Bessemer Converter ................................................................................ 369
Open Hearth Furnace ............................................................................... 370
Rimmed Steel ....................................................................................... 372
Capped Steel ........................................................................................ 373
Killed Steel ............................................................................................ 373
Semikilled Steel .................................................................................... 379
Vacuum Deoxidized Steel ..................................................................... 379
Oxygen Steelmaking ................................................................................. 380
Sasic Oxygen Steelmaking ..................................................
L-D Process .....................................................................
Kaldo Process ....................................................................................... 383
Off-Gas BOF ......................................................................................... 383
Q-BOP Process .................................................................................... 383
Lance-Bubbling-Equilibrium .................................................................. 385
Ladle Refining ........................................................................................... 385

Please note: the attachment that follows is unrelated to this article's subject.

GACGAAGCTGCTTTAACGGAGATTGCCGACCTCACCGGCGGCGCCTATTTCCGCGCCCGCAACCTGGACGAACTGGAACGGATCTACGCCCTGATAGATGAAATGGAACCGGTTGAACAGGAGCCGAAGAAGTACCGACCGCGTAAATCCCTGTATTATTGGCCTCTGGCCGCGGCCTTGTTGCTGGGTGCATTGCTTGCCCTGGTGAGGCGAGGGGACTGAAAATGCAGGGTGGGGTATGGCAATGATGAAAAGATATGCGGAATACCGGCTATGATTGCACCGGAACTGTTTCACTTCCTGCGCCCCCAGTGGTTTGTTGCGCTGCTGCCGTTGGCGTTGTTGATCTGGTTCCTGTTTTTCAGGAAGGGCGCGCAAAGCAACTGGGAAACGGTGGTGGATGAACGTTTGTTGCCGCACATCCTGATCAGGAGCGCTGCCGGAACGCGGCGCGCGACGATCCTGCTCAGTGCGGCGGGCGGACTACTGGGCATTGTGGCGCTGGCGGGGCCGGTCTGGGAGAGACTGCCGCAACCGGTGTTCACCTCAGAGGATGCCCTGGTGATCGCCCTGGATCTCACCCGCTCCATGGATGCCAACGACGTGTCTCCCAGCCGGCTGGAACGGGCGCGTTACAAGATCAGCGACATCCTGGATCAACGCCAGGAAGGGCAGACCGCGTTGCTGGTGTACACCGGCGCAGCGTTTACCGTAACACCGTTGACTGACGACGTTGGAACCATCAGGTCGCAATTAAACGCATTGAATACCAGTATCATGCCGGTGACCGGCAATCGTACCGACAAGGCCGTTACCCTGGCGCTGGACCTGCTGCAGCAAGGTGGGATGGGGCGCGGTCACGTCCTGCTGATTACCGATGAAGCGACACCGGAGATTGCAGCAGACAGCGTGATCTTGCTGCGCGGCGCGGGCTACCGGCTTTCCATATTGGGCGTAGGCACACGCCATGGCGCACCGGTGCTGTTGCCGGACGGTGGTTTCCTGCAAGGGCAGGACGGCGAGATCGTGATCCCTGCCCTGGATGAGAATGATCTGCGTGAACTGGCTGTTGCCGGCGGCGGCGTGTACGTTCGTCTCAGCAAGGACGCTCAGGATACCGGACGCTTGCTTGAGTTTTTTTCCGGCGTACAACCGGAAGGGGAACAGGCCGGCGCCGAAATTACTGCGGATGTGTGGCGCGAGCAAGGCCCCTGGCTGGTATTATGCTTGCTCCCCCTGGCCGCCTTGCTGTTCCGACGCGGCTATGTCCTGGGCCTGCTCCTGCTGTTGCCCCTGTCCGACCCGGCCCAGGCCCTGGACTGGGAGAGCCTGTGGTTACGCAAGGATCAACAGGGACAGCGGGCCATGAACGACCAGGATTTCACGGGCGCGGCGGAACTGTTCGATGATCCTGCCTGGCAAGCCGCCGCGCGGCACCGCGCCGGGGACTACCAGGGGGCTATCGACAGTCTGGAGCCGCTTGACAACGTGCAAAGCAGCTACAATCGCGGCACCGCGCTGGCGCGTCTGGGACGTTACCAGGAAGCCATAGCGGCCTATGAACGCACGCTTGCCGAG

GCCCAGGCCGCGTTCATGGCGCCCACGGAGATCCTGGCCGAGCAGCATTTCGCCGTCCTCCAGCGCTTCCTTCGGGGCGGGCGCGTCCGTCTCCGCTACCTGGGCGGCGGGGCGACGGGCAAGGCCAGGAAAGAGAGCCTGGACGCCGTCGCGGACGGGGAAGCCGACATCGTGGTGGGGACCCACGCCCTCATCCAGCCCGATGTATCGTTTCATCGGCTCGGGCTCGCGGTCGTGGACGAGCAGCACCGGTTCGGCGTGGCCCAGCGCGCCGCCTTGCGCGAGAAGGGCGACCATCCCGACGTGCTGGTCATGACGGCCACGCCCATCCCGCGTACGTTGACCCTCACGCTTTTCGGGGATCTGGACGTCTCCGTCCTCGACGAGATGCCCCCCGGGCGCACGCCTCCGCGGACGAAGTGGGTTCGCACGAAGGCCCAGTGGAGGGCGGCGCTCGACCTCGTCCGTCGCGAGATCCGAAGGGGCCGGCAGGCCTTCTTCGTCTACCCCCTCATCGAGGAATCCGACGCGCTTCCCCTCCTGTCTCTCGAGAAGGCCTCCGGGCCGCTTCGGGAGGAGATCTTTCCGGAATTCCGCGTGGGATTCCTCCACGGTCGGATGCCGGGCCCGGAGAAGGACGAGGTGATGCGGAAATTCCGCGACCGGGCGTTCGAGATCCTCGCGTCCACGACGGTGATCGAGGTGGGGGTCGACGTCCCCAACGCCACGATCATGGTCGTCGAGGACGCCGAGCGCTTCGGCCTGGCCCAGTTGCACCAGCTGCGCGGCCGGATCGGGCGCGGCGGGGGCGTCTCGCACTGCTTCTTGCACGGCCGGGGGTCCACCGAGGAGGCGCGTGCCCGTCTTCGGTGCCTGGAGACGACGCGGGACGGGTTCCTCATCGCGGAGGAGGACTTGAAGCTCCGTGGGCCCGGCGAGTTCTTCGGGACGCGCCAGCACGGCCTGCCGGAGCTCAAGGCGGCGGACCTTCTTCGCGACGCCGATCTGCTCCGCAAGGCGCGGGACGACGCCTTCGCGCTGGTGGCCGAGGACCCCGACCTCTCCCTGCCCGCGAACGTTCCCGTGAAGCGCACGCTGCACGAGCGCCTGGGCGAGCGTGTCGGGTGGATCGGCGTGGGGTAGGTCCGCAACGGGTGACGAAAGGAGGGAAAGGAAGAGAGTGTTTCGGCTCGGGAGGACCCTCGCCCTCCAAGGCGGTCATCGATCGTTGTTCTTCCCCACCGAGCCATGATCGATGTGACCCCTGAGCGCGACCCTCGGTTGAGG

Slag Removal ........................................................................................ 385
Mixing Capability ................................................................................... 386
Alloying Additions ............................. ........................................... 386
Vacuum Treatment .......................... ........................................... 386
Temperature Adjustment ................. ........................................... 387
Desu Ifu rization ...................................................................................... 388
Electric-Arc Furnace .................................................................................. 389
Electric-Induction Furnace ...................... ............................................... 389
Electroslag Remelting ............................................................................... 391
SPECIAL MELTING PROCESSES .............................................................. 392
. .
Vacuum Induction Melting ......................................................................... 392
Vacuum Consumable-Electrode Remelting .............................................. 393
Electron-Beam Melting .............................................................................. 395
Argon-Oxygen Decarburization (AOD) ...................................................... 396
FOUNDRY AND STEEL MILL OPERATIONS ............................................. 397
Ingot Steelmaking Practice ....................................................................... 398
Continuous Casting of Steel ...................................................................... 400
HOT WORKING OPERATIONS ................................................................... 404
Thermo-Mechanical Control Process (T-MCP) ......................................... 406
COLD FINISHING ......................................................................................... 407
HEAT TREATMENT ...................................................................................... 408
CONTINUOUS COATING OF STRIP STEEL IN COILS .............................. 409
TYPES OF STEEL ........................................................................................ 410
Carbon Steels ............................................................................................ 41 O